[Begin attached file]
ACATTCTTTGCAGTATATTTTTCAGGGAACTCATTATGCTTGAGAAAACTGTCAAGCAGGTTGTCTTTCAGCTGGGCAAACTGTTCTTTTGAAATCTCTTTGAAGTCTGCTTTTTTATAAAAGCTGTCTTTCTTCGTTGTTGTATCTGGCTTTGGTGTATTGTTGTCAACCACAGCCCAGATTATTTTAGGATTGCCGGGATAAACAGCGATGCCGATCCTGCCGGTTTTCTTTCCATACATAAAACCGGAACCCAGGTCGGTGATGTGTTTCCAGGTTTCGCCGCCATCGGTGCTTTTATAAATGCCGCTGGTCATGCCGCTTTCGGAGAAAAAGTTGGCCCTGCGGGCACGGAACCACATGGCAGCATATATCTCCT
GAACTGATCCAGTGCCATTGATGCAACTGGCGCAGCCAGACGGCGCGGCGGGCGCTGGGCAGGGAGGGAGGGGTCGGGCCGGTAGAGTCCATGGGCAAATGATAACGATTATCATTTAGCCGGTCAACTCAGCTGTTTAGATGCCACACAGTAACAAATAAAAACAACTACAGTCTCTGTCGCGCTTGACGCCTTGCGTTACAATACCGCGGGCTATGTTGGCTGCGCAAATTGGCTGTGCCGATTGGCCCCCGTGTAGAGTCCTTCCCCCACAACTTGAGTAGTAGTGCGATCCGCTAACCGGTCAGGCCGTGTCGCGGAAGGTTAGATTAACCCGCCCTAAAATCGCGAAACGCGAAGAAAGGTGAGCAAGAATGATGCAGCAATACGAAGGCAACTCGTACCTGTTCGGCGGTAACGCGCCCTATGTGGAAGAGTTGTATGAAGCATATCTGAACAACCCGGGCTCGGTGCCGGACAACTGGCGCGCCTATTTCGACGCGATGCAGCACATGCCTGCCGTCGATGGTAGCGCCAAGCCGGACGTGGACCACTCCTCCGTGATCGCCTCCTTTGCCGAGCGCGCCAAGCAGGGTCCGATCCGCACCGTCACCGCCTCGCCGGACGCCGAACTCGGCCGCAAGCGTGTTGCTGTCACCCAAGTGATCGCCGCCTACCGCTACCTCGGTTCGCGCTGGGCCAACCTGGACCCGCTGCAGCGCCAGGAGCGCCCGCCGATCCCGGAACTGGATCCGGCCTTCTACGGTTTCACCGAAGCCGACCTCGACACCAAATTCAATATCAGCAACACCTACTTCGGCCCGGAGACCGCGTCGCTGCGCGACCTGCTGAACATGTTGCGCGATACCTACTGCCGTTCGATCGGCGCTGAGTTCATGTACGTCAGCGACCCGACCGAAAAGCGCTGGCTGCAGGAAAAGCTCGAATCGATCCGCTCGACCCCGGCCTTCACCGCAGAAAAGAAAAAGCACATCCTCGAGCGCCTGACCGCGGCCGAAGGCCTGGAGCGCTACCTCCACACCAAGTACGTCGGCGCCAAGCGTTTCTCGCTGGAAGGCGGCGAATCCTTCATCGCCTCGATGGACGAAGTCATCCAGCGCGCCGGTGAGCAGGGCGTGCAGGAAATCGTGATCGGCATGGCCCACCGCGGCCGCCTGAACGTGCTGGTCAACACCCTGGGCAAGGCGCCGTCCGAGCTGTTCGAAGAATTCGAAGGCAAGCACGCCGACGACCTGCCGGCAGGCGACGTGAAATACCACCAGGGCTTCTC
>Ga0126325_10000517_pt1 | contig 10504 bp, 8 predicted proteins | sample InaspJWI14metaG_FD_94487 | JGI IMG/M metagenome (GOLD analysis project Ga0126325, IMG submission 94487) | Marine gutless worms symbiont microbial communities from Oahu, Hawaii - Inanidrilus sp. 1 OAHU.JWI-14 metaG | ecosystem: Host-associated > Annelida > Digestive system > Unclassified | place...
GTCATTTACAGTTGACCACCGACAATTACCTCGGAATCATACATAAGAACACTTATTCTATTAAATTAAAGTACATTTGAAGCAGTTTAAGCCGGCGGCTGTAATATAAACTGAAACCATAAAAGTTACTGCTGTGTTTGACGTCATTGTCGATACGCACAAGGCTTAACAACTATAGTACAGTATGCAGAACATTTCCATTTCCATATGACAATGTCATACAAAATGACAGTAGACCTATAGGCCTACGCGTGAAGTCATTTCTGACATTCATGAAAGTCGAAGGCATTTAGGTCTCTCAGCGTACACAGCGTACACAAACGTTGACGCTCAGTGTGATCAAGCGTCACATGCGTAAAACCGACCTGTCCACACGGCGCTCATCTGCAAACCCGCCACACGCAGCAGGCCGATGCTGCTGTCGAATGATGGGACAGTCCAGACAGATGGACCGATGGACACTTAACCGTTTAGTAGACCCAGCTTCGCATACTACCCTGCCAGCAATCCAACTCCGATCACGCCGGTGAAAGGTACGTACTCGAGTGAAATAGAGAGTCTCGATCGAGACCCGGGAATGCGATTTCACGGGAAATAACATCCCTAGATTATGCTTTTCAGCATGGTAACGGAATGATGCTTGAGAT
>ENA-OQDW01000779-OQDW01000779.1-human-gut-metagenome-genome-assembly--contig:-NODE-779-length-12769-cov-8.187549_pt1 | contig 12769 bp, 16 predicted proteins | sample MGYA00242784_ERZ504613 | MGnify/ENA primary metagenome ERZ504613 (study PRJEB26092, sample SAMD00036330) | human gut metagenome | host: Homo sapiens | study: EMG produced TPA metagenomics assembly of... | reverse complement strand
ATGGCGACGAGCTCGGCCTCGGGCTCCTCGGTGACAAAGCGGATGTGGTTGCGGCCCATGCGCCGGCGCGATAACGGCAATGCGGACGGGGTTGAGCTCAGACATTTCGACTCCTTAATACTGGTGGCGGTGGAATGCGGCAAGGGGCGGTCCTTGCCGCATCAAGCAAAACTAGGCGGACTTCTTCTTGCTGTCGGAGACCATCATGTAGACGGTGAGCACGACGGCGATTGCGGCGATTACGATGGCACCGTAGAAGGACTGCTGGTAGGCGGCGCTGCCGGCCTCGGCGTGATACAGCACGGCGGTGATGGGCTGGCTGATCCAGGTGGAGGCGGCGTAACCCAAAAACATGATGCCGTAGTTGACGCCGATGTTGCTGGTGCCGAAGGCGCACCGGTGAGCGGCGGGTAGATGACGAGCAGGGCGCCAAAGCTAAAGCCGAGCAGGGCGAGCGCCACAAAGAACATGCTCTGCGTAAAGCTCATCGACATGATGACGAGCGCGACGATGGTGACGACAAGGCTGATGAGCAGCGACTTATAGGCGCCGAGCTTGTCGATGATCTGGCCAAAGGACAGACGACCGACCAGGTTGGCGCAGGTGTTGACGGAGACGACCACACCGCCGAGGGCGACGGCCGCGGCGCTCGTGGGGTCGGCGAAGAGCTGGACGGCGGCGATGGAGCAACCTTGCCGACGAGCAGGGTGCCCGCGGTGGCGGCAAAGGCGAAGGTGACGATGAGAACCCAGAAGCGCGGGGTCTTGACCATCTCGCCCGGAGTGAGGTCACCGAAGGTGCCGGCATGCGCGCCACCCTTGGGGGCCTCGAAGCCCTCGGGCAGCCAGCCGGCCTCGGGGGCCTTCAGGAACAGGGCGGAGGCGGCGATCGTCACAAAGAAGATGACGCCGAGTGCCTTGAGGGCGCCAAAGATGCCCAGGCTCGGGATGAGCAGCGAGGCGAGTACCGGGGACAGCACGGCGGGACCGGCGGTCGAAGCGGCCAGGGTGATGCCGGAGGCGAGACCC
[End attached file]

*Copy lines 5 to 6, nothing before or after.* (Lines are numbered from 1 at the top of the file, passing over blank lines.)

>ENA-OQDW01000779-OQDW01000779.1-human-gut-metagenome-genome-assembly--contig:-NODE-779-length-12769-cov-8.187549_pt1 | contig 12769 bp, 16 predicted proteins | sample MGYA00242784_ERZ504613 | MGnify/ENA primary metagenome ERZ504613 (study PRJEB26092, sample SAMD00036330) | human gut metagenome | host: Homo sapiens | study: EMG produced TPA metagenomics assembly of... | reverse complement strand
ATGGCGACGAGCTCGGCCTCGGGCTCCTCGGTGACAAAGCGGATGTGGTTGCGGCCCATGCGCCGGCGCGATAACGGCAATGCGGACGGGGTTGAGCTCAGACATTTCGACTCCTTAATACTGGTGGCGGTGGAATGCGGCAAGGGGCGGTCCTTGCCGCATCAAGCAAAACTAGGCGGACTTCTTCTTGCTGTCGGAGACCATCATGTAGACGGTGAGCACGACGGCGATTGCGGCGATTACGATGGCACCGTAGAAGGACTGCTGGTAGGCGGCGCTGCCGGCCTCGGCGTGATACAGCACGGCGGTGATGGGCTGGCTGATCCAGGTGGAGGCGGCGTAACCCAAAAACATGATGCCGTAGTTGACGCCGATGTTGCTGGTGCCGAAGGCGCACCGGTGAGCGGCGGGTAGATGACGAGCAGGGCGCCAAAGCTAAAGCCGAGCAGGGCGAGCGCCACAAAGAACATGCTCTGCGTAAAGCTCATCGACATGATGACGAGCGCGACGATGGTGACGACAAGGCTGATGAGCAGCGACTTATAGGCGCCGAGCTTGTCGATGATCTGGCCAAAGGACAGACGACCGACCAGGTTGGCGCAGGTGTTGACGGAGACGACCACACCGCCGAGGGCGACGGCCGCGGCGCTCGTGGGGTCGGCGAAGAGCTGGACGGCGGCGATGGAGCAACCTTGCCGACGAGCAGGGTGCCCGCGGTGGCGGCAAAGGCGAAGGTGACGATGAGAACCCAGAAGCGCGGGGTCTTGACCATCTCGCCCGGAGTGAGGTCACCGAAGGTGCCGGCATGCGCGCCACCCTTGGGGGCCTCGAAGCCCTCGGGCAGCCAGCCGGCCTCGGGGGCCTTCAGGAACAGGGCGGAGGCGGCGATCGTCACAAAGAAGATGACGCCGAGTGCCTTGAGGGCGCCAAAGATGCCCAGGCTCGGGATGAGCAGCGAGGCGAGTACCGGGGACAGCACGGCGGGACCGGCGGTCGAAGCGGCCAGGGTGATGCCGGAGGCGAGACCC